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Taking Care of Business
The pen and paper aspects of DV -- put it in writing!


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Old May 11th, 2005, 01:21 PM   #121
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Useful information

http://publishing.wsu.edu/publishing...ng_permission/
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Old May 11th, 2005, 02:07 PM   #122
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Sites i found useful to get license

Useful information on getting license for music and movie for educational and other purposes.

www.harryfox.com
www.songfile.com
www.mplc.com
repertoire.bmi.com
ascap.com

Last edited by Harikrishnan Ponnurangam; May 11th, 2005 at 02:16 PM. Reason: The hfa.org is wrong harryfox.com
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Old May 26th, 2005, 04:00 PM   #123
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Copyright liability

The subject keeps me intrigued.

Assume the following people involved in a DVD project are all different people.

Producer
Director
Camera Operator
Editor
Duplicator
Client
??????

Now let's say that there is some copyright violation involved in the project, most likely uncleared music. But everyone had a hand in it. Who is legally responsible for this, and who can be sued?

My guess would be the producer and the client are the only ones who can legally be held liable. I hope Paul shows up for this one.
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Old May 26th, 2005, 04:29 PM   #124
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The "author" of the work is responsible for infringements. For copyright purposes, this is usually the producer. Whoever "owns" the example you describe above. "Having a hand in it" does not indicate ownership.

(My thoughts until Paul weighs in with a more accurate take.)
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Old May 26th, 2005, 06:28 PM   #125
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Yeah, let's see what Paul says, but in most lawsuits the philosophy is to to name everyone in sight and let them try to get excused....
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Old May 26th, 2005, 11:39 PM   #126
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This is a complicated question, and there's no easy answer.

Infringement liabiltiy can arise for direct infringement, i.e. someone makes an unauthorized copy, or contributory infringement, i.e. someone does something to facilitate someone else making an unauthorized copy.

Without knowing specifics, it is possible for some or all of the listed positions to incur liability. It is not a defense to infringement liability to say, "I was just doing my job."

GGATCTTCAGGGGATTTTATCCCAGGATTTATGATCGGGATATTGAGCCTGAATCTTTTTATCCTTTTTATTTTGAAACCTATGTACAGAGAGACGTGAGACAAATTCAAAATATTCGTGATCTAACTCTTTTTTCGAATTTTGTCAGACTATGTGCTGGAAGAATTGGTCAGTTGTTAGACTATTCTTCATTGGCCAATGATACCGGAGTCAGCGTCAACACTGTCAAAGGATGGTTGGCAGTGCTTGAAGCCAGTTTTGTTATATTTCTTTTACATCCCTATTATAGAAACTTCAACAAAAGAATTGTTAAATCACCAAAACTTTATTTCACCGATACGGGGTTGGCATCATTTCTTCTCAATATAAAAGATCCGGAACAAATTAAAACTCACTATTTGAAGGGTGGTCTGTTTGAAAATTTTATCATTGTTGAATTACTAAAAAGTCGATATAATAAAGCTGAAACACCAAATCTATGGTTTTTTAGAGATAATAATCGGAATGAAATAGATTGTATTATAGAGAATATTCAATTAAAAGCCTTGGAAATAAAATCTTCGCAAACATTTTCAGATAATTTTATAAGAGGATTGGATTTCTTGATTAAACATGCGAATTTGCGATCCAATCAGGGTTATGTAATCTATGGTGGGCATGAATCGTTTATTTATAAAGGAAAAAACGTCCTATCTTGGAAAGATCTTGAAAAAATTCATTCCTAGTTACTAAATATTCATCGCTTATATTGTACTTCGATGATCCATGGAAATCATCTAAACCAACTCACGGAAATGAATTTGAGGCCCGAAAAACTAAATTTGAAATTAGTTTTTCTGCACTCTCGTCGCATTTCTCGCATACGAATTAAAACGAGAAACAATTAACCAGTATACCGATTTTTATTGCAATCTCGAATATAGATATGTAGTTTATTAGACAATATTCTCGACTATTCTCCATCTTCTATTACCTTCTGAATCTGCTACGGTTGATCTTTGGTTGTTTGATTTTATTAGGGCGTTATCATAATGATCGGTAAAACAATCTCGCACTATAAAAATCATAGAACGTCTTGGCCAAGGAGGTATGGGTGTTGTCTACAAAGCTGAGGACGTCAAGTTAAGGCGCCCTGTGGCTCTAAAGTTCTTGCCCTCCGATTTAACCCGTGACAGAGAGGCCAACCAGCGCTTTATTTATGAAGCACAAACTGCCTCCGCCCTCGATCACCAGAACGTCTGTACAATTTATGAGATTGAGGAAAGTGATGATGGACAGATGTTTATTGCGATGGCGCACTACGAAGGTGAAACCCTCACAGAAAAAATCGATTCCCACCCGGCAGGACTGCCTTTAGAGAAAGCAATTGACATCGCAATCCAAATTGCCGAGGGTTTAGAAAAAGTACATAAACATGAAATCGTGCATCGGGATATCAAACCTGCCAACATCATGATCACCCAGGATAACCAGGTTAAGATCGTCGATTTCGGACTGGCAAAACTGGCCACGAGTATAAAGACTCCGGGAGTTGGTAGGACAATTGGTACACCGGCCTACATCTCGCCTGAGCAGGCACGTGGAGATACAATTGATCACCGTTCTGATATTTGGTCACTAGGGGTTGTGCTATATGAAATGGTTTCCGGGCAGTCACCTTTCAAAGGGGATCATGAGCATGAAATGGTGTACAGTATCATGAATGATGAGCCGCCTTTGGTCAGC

Copyright infringement liability is also strict liability, meaning, it is not a defense to say, "I thought it was legal," or, "I didn't know I was infringing."
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Old May 27th, 2005, 12:09 AM   #127
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if your production is not a LLC, INC, limited partnership etc in addition to your list you might add INVESTORS , persons with points... remember those that get to a piece of the profit action might also also get a piece of the liability action !!!!

but remember even if you are a LLC doing something that you know is wrong you will not be able to hide behind a LLC/inc etc ...
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Old August 30th, 2005, 11:42 PM   #128
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copyright issues "Eye on the Prize."

I just heard on my local public radio network that it has been illegal to buy or screen a copy of the 1987 documentary “Eye on the Prize” since 1993 when the copyrighted material used in the film expired.

A philanthropist has donated about 250,000 dollars to help finance the heralded documentary on the American Civil rights movement. His money buys a limited reissue with, I believe no TV broadcast.

I bring this up, because I am confused by all of this. There are some twenty songs that need to be paid for. What confuses me is the money the owners of the song- “Happy Birthday” wants because it shows up in a video clip of friends singing it to Martin Luther King at a surprise birthday party.

What gives????????
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Old August 31st, 2005, 03:11 AM   #129